Tiger worm toilets (also known as vermifiliter toilets) are a type of composting toilet that house a colony of worms. As long as the conditions are right, these worms process the sewage into a dense vermicompost. Although not suited to every community or household, these toilets can potentially provide a cost-effective, more environmentally friendly toilet alternative, as well as a nutrient-rich compost. Oxfam have found them to be sustainable – socially, environmentally and financially! Studies show that they can last up to 6 years before needed emptied. Infrequent need for emptying makes them a popular choice.
Here we answer some key questions about the worms used in these toilets.
Can any worms be used for composting toilets?
In general, if a worm is a composting variety it will likely be suitable for the vermifilter toilet. You don’t need to get too caught up in identifying the actual species – it is complicated to distinguish between them, and it is not needed. Wherever you are in the world there will be composting species – these include The Red/Tiger Worm (Eisenia Fetida) and the Indian Blue (Perionyx Excavatus). Some are considered as better composters than others. Indian Blue varieties are less popular, for instance, due to being a bit more particular about their environment…
Can compost worms wriggle up to the toilet seat?!
No! The worms are safely tucked away from view in their own pit. They will not be seen and will not be able to wriggle up the pipes. In fact, although models vary, there may be very little difference from a conventional toilet – apart from some minor differences in how you look after/maintain it day-to-day.
Are the toilet worms safe from predators?
Worms have a myriad of predators from small mammals to other invertebrates. However, in terms of the vermifilter toilet these are limited to include only mice, rats and centipedes. Ants – although not a predator – can really irritate the worms. It is, therefore, very important that the toilet is sealed sufficiently to stop them getting in.
Can composting toilet worms escape?!
There is nothing to stop the worms escaping, they are not trapped in the toilet. However, happy worms – in optimal conditions – won’t escape. Why would they? They have everything they need!
Keeping their environment at the correct moisture level is key to this. Toilet users must ‘flush’ the toilet with water after use to ensure it does not become too dry – but the toilet must also have sufficient drainage. If not, the bedding material that they live in will become too wet. Get this right though, and your worms won’t be wriggling away any time soon.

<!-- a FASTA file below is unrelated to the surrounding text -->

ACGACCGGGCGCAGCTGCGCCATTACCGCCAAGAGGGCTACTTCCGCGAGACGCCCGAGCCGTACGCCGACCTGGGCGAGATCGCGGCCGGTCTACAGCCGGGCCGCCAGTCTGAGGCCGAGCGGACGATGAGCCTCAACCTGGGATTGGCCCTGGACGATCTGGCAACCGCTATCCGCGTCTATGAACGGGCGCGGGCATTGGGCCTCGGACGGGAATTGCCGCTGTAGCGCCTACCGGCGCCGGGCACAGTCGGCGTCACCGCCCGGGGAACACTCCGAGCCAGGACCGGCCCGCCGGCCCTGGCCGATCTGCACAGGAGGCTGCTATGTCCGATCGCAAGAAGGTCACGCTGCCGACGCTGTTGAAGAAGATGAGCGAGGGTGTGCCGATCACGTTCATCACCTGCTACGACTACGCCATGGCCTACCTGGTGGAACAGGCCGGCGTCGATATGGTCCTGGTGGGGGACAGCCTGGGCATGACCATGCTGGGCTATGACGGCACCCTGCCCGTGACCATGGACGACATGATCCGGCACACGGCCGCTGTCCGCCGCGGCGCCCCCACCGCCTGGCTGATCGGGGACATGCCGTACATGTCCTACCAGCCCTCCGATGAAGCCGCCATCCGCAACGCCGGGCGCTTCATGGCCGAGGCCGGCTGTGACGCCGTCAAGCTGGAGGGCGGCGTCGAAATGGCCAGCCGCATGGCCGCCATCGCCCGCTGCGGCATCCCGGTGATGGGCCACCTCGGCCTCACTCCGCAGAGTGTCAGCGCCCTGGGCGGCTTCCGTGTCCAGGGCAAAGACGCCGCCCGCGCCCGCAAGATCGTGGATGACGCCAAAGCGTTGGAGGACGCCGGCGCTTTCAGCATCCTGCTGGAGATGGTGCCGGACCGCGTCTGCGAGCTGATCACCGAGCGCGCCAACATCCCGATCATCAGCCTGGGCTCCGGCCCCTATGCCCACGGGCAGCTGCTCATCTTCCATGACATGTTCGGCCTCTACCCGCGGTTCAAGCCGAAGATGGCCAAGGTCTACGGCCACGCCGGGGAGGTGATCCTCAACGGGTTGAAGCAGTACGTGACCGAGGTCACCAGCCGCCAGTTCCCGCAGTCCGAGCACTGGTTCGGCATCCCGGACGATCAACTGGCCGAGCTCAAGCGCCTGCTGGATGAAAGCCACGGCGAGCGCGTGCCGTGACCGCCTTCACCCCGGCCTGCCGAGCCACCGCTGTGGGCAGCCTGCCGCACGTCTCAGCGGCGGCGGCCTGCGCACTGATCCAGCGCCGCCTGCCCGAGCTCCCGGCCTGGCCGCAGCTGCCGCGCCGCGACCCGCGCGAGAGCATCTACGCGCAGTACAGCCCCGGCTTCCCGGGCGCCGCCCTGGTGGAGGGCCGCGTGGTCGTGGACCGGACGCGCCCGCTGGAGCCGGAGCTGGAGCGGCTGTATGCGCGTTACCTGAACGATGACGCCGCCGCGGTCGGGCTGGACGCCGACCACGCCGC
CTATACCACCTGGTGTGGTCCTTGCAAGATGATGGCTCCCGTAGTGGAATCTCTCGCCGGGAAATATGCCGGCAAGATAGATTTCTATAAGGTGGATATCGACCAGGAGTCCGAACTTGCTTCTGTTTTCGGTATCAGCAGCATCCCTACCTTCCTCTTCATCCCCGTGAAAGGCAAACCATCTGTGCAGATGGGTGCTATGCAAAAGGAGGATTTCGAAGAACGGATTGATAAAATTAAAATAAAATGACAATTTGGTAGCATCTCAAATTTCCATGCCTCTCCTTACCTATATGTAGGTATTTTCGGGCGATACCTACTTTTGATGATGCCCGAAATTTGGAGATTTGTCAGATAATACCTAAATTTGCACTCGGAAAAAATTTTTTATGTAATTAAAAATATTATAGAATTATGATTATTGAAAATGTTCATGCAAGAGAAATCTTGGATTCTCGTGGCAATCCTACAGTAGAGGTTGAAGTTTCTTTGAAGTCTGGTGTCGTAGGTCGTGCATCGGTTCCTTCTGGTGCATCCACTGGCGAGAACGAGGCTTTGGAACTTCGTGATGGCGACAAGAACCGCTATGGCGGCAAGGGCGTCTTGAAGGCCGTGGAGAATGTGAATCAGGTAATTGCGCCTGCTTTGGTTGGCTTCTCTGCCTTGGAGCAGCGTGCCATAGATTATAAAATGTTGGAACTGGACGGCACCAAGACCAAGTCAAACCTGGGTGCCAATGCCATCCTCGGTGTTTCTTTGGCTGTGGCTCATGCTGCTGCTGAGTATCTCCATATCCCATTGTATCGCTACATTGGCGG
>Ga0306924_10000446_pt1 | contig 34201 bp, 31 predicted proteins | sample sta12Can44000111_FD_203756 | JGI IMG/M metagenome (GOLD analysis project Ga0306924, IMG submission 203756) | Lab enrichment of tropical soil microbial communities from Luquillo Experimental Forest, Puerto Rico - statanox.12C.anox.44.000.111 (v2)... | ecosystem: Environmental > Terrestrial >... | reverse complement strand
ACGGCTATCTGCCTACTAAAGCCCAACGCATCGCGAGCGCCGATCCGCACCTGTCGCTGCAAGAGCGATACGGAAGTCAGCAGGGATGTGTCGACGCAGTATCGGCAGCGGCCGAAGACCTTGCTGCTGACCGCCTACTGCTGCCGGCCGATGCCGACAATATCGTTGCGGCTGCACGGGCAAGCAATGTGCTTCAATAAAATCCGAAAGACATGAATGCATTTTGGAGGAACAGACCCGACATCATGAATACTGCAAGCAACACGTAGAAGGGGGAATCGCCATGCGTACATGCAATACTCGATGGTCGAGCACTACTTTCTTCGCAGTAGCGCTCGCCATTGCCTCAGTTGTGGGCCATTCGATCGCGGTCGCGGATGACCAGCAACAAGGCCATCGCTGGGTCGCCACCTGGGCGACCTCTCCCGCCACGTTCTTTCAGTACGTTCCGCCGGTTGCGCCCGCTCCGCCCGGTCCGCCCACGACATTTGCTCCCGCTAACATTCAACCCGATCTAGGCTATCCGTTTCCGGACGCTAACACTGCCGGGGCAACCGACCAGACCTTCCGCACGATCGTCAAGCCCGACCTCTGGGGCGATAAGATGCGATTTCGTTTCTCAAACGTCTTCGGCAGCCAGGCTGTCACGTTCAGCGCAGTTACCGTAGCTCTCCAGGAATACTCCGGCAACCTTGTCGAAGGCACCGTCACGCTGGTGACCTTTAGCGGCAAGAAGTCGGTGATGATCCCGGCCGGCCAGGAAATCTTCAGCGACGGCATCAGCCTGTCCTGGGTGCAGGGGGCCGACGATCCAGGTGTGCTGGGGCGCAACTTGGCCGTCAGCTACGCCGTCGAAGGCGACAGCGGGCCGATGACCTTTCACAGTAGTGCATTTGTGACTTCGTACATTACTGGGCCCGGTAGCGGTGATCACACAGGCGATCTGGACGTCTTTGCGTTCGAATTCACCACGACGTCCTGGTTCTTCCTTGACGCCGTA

Where do I get the worms from?
Suitable composting worms, of one variety or another, are available in many countries. Worms are often sold commercially for fish baiting, as well as composting/composting toilets – you can even buy Tiger Worms on Amazon and get them through the post. Alternatively, they can be found in the environment. Although, since you will need quite a few, it will be quicker and easier to purchase direct from a retailer.
If you do not have access to a significant number of worms you can grow your own – although this will, obviously, delay the process of setting up your tiger worm toilet. It will also require extra cash investment and some space. Your worm population will double (in weight) in approximately six weeks to 2 months.
Every 20 kilograms of worms will need a square meter of wormery space. It must be covered to protect them from the predators mentioned previously – unlike the toilet, they will have birds and other predators to contend with – and kept in the shade to prevent overheating. In the wormery it is also vital that a drainage system is in place. As with the toilet, it should never be too moist – or too dry. Bedding material will be needed in addition to food for the worms to process their way through. There are several options including vegetable peelings, but cow manure is a favorite amongst wormery-experts.
Growing your own worms takes some patience and new skills will need to be picked up along the way. But like anything, it will become easier with practice. It will be worth it once your new shiny sustainable tiger worm toilet is ready to use!
What are suitable bedding layers for the composting toilet worms?
The bedding layer, where the worms live in the toilet, should be approximately 10 centimeters. Commonly used materials include woodchip, coconut fiber or compost. These are particularly good due to some key characteristics; they can retain moisture and retain their structure. Although woodchip has been found to be extremely effective as a bedding material, it has been noted that its fineness can lead to clogging in the system – so beware of this if it is the bedding of choice for your toilet.